Best practices:

  • each partition to be 50 MB - 200 MB
  • small dataset is ok to have few partitions
  • large cluster with 100 nodes should have at least 100 partitions, e.g. 100 nodes with 10 slots in each executor require 1000 partitions to use all executor slots.

Monitor Spark Applications

A RDD Lineage Graph (aka RDD operator graph) is a graph of all the parent RDDs of a RDD, is built as a result of applying transformations to the RDD and creates a logical execution plan: rdd.toDebugString() will return the lineage for an RDD.

No calculation is performed until an action while the lazy evaluation creates a Directed Acyclic Graph (DAG).

While applying an action, the scheduler outputs a computation stage for each RDD in the DAG. If an RDD can be computed from its parent without movement of Data, they are collapsed into a single stage referred as pipelining.

Situations when lineage truncated as usually the number of jobs equal to the number of RDDs in DAG:

  1. Pipelining
  2. RDD persisted in cluster memory or disk
  3. RDD materialized due to earlier shuffle: since shuffle outputs in Spark are written to disk => Built-in optimization

When an action is encountered, the DAG is translated into a physical plan to compute the RDDs needed for performing the action.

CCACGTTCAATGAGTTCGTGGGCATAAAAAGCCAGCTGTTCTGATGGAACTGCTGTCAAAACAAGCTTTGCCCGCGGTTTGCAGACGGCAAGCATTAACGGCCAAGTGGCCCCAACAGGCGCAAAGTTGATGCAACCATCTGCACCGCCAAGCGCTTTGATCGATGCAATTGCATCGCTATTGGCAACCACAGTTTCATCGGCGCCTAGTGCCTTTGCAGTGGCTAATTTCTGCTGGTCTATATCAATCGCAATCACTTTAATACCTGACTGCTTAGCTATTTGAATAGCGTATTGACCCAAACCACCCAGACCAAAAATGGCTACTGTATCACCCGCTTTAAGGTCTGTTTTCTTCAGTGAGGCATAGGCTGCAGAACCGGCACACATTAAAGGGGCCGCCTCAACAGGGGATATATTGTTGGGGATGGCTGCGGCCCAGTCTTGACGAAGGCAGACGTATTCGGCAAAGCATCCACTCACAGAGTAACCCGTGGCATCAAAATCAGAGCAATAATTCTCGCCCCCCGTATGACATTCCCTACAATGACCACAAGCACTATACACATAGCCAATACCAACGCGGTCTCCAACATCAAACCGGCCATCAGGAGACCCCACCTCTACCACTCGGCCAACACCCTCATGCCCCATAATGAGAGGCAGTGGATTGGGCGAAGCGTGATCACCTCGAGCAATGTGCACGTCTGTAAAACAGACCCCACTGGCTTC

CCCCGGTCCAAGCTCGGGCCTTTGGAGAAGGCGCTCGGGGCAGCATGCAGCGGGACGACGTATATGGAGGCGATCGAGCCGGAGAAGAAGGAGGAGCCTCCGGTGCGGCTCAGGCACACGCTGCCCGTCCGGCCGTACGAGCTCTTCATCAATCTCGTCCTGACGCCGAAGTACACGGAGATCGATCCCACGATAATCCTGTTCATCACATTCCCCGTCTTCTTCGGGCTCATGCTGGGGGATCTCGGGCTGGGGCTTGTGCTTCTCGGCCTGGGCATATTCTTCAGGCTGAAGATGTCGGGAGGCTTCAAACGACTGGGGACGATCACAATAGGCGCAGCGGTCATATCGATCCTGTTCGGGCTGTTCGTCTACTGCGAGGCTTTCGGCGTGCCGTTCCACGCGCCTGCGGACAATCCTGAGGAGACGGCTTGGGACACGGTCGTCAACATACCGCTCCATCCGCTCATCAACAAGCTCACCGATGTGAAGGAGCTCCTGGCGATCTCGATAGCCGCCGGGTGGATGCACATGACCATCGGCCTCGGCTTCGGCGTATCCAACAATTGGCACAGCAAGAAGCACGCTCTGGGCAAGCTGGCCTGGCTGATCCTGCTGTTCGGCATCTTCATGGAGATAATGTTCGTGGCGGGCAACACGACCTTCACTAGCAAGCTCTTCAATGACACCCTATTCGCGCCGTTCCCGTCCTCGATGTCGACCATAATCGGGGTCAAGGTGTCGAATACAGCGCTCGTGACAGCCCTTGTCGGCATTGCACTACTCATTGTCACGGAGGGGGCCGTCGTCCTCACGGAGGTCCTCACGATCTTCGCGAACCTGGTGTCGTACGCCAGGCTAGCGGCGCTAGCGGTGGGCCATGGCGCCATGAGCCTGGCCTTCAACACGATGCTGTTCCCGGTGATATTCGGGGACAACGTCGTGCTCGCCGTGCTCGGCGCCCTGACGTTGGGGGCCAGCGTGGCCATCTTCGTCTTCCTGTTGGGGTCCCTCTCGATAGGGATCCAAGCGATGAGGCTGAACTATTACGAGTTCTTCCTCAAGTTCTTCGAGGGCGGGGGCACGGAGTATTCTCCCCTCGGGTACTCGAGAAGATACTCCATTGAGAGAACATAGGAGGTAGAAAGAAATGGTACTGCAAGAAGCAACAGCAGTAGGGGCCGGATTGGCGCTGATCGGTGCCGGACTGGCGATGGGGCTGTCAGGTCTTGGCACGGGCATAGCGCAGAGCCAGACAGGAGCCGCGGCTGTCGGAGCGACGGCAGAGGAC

Components Description
tasks unit of work within a stage
stages group of tasks
shuffle transfer of data between stages
jobs work required to compute RDD, has one or more stages
pipelining collapsing of RDDs into a single stage when RDD transformations can be computed without data movement
DAG Directed Acyclic Graph: Logical graph of RDD operations
RDD Resilient Distributed Dataset: Parallel dataset with partitions

Phases during Spark Execution:

  1. User code defines the DAG
  2. Actions responsible for translating DAG to physical execution plan
  3. Tasks scheduled and executed on cluster

Debug and tune spark applications

  • Skewed partition: some partition(s) take more time than others.
  • Node Problem: some node(s) have issues

Common issues leading to slow performance:

  • the level of parallelism: tune the level of parallelism by numPartitions in the shuffle ops or repartitions(), coalesce()
  • the serialization format used during shuffle operations:
    • Spark serializes data during data transfer thus shuffle operations